HARI SREENIVASAN: The battle for conservative hearts and minds brought Republican presidential hopefuls to Washington today. At an annual conference, Mitt Romney tried to allay doubts about where he stands, and defended his time as governor of Massachusetts.
MITT ROMNEY (R): I fought against long odds in a deep blue state. But I was a severely conservative Republican governor.
(CHEERING AND APPLAUSE)
MITT ROMNEY: I understand that -- the battles we, as conservatives, must fight because I have been on the front lines, and expect to be on those front lines again.
HARI SREENIVASAN: Former Pennsylvania Senator Rick Santorum never mentioned Romney directly, but he argued he is the only candidate in the field who will stay true to conservative values.
RICK SANTORUM (R): Why would an undecided voter vote for a candidate of a party who the party's not excited about?
(CHEERING AND APPLAUSE)
RICK SANTORUM: We need conservatives now to rally for a conservative to go into November, to excite the conservative base.
HARI SREENIVASAN: Romney suffered a setback this week when Santorum won contests in three states. Tomorrow, caucus results will be announced in Maine.
In Syria, at least 28 people were killed in a pair of suicide car bombings. The attackers hit security compounds in the northern city of Aleppo, an area that had been relatively calm until now.
We have a report from Lindsey Hilsum of Independent Television News, reporting from neighboring Lebanon.
LINDSEY HILSUM: Who bombed Aleppo? The Syrian government says it was terrorists. The rebel Free Syrian Army told us they didn't do it. The government, they say, planted the bombs to tarnish the opposition and distract the world from the attacks on other Syrian cities.
It didn't stop some residents of Aleppo coming out to demonstrate. "Free Syrian Army, may God protect you," they chanted. Security forces shot into the crowd, forcing them to scatter. In Homs to the south, there was no letup in the shelling.
Rocket and mortar fire was coming in constantly. Tanks are firing into the Baba Amr district, where thousands of civilians are trapped. Activists say several children were killed this morning in Baba Amr. Yet, in the suburb of Khalidiya, people came out to protest on the streets as they do every Friday. They set fire to the Russian flag.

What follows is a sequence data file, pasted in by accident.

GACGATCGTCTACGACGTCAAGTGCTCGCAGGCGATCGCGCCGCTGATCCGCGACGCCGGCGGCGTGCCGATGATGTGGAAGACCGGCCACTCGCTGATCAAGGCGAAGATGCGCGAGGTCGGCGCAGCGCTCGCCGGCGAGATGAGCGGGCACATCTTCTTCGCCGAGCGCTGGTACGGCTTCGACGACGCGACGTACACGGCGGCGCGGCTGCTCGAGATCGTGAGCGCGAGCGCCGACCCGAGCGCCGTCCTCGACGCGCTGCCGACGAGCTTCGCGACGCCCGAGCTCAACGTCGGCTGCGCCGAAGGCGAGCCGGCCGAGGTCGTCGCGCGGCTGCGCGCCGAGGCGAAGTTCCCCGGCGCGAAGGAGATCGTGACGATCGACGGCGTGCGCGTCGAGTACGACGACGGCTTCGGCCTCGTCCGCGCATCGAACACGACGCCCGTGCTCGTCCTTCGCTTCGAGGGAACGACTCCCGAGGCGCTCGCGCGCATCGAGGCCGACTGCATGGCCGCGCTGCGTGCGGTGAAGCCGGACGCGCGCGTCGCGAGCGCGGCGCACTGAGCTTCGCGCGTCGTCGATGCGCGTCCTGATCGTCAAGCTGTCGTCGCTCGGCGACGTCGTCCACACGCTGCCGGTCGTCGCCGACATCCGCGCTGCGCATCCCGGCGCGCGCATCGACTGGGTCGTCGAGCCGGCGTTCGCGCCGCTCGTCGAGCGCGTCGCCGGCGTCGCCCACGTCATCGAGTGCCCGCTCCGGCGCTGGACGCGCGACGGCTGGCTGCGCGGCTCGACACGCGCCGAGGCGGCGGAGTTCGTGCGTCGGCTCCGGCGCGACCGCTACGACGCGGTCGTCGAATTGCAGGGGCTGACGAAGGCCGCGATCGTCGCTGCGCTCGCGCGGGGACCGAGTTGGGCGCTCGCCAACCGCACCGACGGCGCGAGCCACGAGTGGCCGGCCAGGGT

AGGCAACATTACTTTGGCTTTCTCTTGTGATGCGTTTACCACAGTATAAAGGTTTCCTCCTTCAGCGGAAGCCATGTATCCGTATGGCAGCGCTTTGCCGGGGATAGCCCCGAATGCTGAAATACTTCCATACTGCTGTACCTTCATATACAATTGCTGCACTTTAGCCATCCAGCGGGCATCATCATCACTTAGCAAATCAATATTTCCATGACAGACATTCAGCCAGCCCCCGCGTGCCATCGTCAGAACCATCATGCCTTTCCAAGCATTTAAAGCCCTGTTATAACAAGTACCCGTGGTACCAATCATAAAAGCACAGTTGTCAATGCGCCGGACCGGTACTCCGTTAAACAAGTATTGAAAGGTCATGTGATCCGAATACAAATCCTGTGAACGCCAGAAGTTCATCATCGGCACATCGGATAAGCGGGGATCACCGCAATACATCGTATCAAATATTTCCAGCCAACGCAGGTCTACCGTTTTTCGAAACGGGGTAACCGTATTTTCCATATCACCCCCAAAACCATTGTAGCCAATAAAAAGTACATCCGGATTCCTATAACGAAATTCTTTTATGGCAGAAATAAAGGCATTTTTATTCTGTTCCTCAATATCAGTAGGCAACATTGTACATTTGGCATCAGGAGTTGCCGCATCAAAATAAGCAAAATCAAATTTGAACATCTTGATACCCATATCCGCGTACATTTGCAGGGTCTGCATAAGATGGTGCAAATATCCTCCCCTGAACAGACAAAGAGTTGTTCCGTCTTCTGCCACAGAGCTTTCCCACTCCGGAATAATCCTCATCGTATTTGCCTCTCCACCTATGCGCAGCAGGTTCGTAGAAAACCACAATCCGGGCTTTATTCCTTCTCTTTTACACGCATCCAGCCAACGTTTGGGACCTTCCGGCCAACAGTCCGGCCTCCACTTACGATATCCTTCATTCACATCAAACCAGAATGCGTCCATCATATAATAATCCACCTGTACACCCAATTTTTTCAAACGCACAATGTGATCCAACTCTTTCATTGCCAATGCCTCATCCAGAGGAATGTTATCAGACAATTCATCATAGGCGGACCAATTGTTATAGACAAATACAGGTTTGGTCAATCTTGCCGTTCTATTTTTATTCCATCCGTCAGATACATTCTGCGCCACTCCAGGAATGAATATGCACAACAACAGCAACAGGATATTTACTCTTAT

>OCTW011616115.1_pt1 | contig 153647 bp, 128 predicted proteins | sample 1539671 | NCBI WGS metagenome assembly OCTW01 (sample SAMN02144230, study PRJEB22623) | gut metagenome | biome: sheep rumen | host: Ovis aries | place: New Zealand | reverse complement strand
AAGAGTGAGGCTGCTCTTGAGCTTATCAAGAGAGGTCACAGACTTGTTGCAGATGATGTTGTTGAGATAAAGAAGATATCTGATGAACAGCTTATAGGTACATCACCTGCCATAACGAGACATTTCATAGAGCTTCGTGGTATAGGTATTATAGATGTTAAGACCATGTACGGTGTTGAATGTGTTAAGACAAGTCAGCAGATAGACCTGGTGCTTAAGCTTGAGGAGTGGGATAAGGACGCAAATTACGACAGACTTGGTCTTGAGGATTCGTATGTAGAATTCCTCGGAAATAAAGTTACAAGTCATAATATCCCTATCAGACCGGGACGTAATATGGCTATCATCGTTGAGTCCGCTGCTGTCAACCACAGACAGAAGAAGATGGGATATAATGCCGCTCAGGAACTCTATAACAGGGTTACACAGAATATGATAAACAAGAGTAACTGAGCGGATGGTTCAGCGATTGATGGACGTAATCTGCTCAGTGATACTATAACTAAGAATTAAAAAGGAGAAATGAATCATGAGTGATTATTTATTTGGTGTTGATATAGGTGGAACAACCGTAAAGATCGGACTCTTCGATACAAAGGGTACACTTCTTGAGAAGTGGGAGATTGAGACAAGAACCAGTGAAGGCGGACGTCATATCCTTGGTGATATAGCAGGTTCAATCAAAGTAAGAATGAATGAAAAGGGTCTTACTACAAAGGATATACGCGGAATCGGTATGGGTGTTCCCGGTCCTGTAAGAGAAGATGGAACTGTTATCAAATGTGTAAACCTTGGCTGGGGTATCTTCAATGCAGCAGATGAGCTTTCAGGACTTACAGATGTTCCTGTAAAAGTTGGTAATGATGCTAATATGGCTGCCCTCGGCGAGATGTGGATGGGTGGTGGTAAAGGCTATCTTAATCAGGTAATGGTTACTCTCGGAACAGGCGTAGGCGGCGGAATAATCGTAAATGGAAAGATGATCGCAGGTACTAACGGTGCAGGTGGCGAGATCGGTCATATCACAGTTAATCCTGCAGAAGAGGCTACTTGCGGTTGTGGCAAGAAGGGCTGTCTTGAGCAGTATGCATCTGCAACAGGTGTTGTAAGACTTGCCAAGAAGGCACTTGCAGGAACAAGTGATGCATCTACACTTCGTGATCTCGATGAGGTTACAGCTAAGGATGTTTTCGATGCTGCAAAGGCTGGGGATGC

The Russian veto of last Saturday's U.N. Security Council resolution is seen as Assad's license to kill. They have the support of King Abdullah of Saudi Arabia, who rarely speaks out like this in public.
KING ABDULLAH BIN ABDUL-AZIZ AL SAUD, Saudi Arabia (through translator): We are in frightening days. And, regrettably, what happened at the United Nations, in my opinion, is an unfavorable move. The confidence of the whole world in the U.N. is undoubtedly shaken.
LINDSEY HILSUM: Today, there was even a small demonstration in Esali, a suburb in the center of the capital, Damascus. Hundreds have been killed in Syria this week, but it's not quelled the uprising.
HARI SREENIVASAN: In Washington, the State Department said it has information that some in the Syrian elite are trying to get their money and families out of the country.
On Wall Street today, the Dow Jones industrial average lost 89 points to close at 12,801. The Nasdaq fell 23 points to close below 2,904. For the week, the Dow and the Nasdaq lost about half a percent.
The chairman of the House Financial Services Committee, Spencer Bachus, confirmed today he's being investigated by an ethics panel over alleged insider trading. The Washington Post reported today that the Office of Congressional Ethics began its investigation after a CBS "60 Minutes"' expose' last fall. Bachus, an Alabama Republican, said he is cooperating and expects to be fully exonerated.
Both the House and Senate have now passed bills barring lawmakers and White House officials from insider trading.
Those are some of the day's major stories.